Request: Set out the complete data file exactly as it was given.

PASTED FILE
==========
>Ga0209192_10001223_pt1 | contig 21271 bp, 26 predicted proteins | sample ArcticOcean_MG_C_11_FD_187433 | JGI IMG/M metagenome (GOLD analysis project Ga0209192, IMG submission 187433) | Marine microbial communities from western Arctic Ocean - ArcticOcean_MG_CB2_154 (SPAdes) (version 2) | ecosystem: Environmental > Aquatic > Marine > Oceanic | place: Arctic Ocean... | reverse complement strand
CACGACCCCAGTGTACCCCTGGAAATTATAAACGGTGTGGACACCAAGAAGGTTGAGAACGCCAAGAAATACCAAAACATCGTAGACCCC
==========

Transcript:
>Ga0209192_10001223_pt1 | contig 21271 bp, 26 predicted proteins | sample ArcticOcean_MG_C_11_FD_187433 | JGI IMG/M metagenome (GOLD analysis project Ga0209192, IMG submission 187433) | Marine microbial communities from western Arctic Ocean - ArcticOcean_MG_CB2_154 (SPAdes) (version 2) | ecosystem: Environmental > Aquatic > Marine > Oceanic | place: Arctic Ocean... | reverse complement strand
CACGACCCCAGTGTACCCCTGGAAATTATAAACGGTGTGGACACCAAGAAGGTTGAGAACGCCAAGAAATACCAAAACATCGTAGACCCC